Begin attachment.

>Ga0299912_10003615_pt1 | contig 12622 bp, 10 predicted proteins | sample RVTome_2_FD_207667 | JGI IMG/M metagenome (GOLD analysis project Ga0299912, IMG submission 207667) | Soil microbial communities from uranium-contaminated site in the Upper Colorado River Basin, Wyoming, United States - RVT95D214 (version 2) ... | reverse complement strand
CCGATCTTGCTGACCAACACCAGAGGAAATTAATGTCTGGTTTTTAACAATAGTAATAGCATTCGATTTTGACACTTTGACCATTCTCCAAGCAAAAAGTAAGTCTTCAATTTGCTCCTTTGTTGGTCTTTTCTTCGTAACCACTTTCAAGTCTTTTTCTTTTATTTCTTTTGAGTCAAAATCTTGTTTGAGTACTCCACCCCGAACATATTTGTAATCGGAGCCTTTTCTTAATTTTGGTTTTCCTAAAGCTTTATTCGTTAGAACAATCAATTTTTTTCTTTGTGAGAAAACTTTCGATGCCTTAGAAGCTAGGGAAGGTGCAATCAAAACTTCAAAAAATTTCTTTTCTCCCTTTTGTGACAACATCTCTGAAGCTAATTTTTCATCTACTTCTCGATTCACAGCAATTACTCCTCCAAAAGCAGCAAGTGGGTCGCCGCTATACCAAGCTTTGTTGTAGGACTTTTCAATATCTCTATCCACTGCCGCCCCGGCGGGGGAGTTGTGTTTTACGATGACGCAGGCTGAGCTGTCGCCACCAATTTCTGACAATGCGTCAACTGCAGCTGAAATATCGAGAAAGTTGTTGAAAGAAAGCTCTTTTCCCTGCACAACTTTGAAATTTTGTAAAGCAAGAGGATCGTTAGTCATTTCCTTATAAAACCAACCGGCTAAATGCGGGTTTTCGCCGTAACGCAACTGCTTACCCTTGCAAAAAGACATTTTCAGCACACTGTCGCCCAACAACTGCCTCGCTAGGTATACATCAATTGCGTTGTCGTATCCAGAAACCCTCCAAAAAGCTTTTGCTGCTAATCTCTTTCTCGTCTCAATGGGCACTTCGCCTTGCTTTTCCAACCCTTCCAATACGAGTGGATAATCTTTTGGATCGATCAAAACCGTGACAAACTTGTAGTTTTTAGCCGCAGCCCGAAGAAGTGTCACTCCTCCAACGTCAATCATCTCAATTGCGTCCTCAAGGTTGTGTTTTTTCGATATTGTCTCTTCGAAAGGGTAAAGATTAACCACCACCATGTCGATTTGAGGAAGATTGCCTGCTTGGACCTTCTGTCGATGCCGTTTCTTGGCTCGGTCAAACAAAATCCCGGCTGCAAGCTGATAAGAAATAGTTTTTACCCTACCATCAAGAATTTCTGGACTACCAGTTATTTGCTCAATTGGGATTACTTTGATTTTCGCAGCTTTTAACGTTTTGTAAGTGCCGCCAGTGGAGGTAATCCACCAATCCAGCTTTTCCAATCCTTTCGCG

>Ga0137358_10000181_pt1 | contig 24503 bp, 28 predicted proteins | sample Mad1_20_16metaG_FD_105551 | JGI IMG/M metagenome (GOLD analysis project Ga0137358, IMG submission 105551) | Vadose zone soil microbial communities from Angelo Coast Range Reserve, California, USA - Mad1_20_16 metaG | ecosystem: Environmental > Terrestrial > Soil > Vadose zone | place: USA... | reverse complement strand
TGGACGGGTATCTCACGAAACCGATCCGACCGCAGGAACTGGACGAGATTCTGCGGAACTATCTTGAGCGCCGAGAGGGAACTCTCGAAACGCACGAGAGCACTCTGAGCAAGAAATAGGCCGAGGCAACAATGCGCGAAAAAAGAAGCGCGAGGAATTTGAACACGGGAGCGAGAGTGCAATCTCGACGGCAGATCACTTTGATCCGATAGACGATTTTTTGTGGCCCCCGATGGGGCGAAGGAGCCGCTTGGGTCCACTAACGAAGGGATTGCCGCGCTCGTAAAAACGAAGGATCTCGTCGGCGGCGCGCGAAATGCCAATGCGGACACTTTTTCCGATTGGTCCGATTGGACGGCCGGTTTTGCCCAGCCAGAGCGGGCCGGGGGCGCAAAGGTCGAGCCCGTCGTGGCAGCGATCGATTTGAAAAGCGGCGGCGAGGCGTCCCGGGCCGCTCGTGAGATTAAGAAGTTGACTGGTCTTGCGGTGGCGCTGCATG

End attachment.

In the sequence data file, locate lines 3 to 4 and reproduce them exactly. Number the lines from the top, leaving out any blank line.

>Ga0137358_10000181_pt1 | contig 24503 bp, 28 predicted proteins | sample Mad1_20_16metaG_FD_105551 | JGI IMG/M metagenome (GOLD analysis project Ga0137358, IMG submission 105551) | Vadose zone soil microbial communities from Angelo Coast Range Reserve, California, USA - Mad1_20_16 metaG | ecosystem: Environmental > Terrestrial > Soil > Vadose zone | place: USA... | reverse complement strand
TGGACGGGTATCTCACGAAACCGATCCGACCGCAGGAACTGGACGAGATTCTGCGGAACTATCTTGAGCGCCGAGAGGGAACTCTCGAAACGCACGAGAGCACTCTGAGCAAGAAATAGGCCGAGGCAACAATGCGCGAAAAAAGAAGCGCGAGGAATTTGAACACGGGAGCGAGAGTGCAATCTCGACGGCAGATCACTTTGATCCGATAGACGATTTTTTGTGGCCCCCGATGGGGCGAAGGAGCCGCTTGGGTCCACTAACGAAGGGATTGCCGCGCTCGTAAAAACGAAGGATCTCGTCGGCGGCGCGCGAAATGCCAATGCGGACACTTTTTCCGATTGGTCCGATTGGACGGCCGGTTTTGCCCAGCCAGAGCGGGCCGGGGGCGCAAAGGTCGAGCCCGTCGTGGCAGCGATCGATTTGAAAAGCGGCGGCGAGGCGTCCCGGGCCGCTCGTGAGATTAAGAAGTTGACTGGTCTTGCGGTGGCGCTGCATG